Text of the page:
New Jersey Medicare recipients are more likely to be prescribed brand-name drugs than their counterparts anywhere else in the country, putting the Garden State at the forefront of a national trend of what some say is a wasteful overprescribing of brand-name medication.
The public-interest watchdog ProPublica published an article on Monday detailing how Medicare fails to rein in prescribers’ overuse of brand names compared with generic drugs, which can be equally effective. That leads to higher costs, which are borne by federal taxpayers, who subsidize the Medicare program.
ProPublica has also created a tool that makes it possible to search the Medicare database by doctor, city, and ZIP code to see the number of brand-name drugs that have been prescribed by individuals or by location.
The information ProPublica compiled for the report makes clear that practitioners in New Jersey are ahead of the curve in prescribing brand names through the Medicare Part D benefit, which provides for prescription drugs. Of the prescriptions that New Jerseyans receive, 28 percent specify brand names, ranking it first in the country and well above the national average of 21.2 percent.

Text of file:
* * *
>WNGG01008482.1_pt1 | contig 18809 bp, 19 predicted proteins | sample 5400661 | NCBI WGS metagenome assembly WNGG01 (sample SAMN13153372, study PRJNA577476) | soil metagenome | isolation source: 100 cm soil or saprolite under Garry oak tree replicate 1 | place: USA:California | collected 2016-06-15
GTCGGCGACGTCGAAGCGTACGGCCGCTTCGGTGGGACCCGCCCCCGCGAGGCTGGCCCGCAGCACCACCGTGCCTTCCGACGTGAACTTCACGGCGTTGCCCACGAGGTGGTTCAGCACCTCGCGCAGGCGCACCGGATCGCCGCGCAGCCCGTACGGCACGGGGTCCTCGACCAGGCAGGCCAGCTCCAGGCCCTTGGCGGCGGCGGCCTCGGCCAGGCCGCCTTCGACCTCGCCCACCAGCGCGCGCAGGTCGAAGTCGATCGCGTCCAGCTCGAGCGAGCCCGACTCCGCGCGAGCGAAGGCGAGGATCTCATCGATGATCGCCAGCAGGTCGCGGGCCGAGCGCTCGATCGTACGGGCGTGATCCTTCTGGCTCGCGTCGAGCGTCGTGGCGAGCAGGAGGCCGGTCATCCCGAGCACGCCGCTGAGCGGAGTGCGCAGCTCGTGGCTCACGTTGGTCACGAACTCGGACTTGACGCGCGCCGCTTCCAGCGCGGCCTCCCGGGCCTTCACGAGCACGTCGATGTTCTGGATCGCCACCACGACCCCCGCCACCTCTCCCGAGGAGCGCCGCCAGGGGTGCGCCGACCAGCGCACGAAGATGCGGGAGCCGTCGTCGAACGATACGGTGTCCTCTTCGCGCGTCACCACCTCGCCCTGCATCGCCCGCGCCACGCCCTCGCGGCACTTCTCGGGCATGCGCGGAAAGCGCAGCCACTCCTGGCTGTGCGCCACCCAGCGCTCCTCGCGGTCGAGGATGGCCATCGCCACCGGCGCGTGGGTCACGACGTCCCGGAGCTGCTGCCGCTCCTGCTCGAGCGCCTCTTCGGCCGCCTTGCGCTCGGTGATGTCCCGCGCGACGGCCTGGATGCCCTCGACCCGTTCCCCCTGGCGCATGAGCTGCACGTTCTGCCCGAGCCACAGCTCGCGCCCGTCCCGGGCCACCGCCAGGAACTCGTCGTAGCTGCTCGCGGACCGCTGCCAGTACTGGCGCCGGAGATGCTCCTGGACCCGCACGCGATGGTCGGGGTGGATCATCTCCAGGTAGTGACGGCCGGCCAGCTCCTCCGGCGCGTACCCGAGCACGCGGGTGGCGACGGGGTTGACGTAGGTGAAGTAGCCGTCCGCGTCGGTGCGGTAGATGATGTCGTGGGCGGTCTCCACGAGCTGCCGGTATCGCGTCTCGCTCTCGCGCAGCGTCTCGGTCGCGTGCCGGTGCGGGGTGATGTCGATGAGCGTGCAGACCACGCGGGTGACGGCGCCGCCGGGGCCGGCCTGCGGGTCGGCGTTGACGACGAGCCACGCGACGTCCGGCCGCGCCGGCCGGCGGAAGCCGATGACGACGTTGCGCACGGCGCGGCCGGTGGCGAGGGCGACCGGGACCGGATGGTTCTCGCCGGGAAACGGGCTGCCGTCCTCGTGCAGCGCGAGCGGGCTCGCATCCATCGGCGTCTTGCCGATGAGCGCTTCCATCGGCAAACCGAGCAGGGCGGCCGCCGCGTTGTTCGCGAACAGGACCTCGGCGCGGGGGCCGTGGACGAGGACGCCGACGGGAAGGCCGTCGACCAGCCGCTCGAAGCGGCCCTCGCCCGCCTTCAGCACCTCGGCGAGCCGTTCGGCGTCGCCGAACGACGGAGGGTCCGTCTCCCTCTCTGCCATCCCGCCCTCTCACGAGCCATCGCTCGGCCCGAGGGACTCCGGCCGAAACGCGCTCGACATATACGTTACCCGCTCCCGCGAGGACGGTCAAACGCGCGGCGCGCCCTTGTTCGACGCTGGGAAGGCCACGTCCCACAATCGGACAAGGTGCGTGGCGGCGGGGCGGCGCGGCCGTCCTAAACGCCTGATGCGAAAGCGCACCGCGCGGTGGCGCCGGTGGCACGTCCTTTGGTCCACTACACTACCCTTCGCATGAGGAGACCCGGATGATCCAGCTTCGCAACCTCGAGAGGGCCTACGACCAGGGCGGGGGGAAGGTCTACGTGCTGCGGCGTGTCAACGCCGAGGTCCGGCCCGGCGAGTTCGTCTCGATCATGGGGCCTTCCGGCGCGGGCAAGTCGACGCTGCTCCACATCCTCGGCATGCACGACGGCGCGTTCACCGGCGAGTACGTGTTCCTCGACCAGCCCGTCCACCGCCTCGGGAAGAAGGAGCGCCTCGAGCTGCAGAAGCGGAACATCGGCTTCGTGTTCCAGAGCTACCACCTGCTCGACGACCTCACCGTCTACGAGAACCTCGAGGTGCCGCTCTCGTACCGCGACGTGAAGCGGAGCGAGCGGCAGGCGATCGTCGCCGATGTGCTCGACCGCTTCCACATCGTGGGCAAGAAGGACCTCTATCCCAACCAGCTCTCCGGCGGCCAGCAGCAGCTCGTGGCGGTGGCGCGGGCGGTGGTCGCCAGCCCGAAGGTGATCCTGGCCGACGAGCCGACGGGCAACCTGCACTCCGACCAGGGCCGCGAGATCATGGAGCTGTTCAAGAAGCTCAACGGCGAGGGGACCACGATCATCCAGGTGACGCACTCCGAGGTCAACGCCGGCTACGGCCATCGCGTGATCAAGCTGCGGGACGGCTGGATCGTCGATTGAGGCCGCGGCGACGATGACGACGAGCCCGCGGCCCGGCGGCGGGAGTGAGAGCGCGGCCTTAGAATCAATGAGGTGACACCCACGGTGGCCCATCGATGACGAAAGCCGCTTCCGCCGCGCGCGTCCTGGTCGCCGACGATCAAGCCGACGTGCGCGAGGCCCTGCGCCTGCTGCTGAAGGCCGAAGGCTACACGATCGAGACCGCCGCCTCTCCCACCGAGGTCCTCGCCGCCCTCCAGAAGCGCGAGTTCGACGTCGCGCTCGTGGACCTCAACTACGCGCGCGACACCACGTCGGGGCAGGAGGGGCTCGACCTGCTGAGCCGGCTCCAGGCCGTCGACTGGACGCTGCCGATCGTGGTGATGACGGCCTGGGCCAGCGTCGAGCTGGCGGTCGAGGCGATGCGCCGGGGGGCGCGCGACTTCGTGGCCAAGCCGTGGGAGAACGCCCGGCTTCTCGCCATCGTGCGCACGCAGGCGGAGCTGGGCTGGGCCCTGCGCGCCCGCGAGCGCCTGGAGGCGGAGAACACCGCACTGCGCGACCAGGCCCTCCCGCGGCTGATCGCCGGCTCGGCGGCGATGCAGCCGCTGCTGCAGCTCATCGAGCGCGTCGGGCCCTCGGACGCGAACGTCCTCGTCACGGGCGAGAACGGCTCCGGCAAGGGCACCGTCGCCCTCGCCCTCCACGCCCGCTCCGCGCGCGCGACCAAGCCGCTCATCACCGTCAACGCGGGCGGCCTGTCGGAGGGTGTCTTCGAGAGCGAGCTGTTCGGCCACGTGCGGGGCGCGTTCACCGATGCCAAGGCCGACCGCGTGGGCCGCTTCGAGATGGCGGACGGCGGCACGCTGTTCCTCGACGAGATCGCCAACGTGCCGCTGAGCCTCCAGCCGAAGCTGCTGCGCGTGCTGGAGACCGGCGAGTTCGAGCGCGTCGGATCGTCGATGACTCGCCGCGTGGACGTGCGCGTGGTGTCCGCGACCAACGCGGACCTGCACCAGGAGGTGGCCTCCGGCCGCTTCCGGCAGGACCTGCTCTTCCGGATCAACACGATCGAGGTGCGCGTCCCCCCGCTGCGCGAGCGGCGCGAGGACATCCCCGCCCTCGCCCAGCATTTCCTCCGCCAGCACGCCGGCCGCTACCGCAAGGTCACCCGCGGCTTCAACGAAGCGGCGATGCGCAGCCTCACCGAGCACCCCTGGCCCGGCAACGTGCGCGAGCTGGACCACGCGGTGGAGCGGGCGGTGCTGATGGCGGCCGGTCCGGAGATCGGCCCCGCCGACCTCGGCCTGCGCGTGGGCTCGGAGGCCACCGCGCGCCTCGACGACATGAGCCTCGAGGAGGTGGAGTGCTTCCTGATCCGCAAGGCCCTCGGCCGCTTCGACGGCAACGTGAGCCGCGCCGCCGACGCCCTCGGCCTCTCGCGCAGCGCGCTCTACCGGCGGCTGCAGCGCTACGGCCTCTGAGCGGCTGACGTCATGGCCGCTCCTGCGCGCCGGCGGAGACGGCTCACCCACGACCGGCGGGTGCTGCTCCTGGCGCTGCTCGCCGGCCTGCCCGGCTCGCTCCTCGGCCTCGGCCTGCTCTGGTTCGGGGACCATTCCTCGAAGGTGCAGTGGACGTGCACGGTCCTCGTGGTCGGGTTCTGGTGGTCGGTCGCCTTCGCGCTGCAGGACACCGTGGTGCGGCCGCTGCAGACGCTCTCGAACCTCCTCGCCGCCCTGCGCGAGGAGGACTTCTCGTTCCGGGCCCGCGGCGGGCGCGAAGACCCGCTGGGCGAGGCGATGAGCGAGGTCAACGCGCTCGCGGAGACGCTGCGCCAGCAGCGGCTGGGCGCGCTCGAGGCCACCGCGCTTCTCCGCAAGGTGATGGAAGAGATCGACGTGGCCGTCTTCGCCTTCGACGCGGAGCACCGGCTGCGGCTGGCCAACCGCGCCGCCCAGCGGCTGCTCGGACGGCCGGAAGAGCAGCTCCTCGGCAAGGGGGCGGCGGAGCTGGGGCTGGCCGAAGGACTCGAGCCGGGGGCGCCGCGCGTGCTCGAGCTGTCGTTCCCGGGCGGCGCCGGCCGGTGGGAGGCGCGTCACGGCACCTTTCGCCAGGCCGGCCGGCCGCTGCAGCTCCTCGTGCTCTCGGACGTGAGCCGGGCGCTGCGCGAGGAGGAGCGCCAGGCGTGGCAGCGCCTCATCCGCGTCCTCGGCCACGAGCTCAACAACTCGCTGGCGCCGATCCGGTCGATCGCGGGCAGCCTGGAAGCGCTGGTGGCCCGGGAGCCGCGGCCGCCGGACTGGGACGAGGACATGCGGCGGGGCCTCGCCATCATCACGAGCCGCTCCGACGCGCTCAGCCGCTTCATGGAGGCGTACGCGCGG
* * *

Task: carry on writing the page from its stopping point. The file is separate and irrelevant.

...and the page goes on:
The information about Medicare Part D is available because the program is publicly financed. It’s unknown whether the trend in favor of brand-name drugs also applies to those with private insurance.
But New Jersey is only 12th in the total number of brand-name prescriptions, outranked by nine states with larger populations, as well as Tennessee and Missouri, whose residents receive more Medicare Part D prescriptions despite having smaller populations.
Medicare patients began to receive prescription drug benefits in 2003, when the Part D program was enacted. The ProPublica report points out that part of the unnecessary cost is the result of a well-intended provision of the law that created the program, which requires that low-income residents pay less than $7.00 for prescriptions, without regard to how much the drug costs. More than one-third of the $62 billion that taxpayers spent on the Part D program went to subsidize prescriptions for low-income residents, according to the report.
Rutgers-Camden law professor Michael A. Carrier said it was troubling that the state led the country in using brand-name drugs. He has written about the legal and competitive issues that surround the use of brand-name drugs compared with generics.
“There is a significant difference between the price of brand-name and generic drug medications,” Carrier noted, adding that overuse of brand-name drugs can be costly for both the Medicare program and for private insurance. “That’s something we need to think about, because sometimes the generic will serve the patients just as well as the brand.”
Carrier said he is only in a position to speculate about the reason why New Jersey doctors are first in the percentage of brand-name prescriptions, but noted the state’s resident industries may be a factor.
“With a lot of the pharmaceutical industry set in New Jersey, perhaps that has an effect,” he said.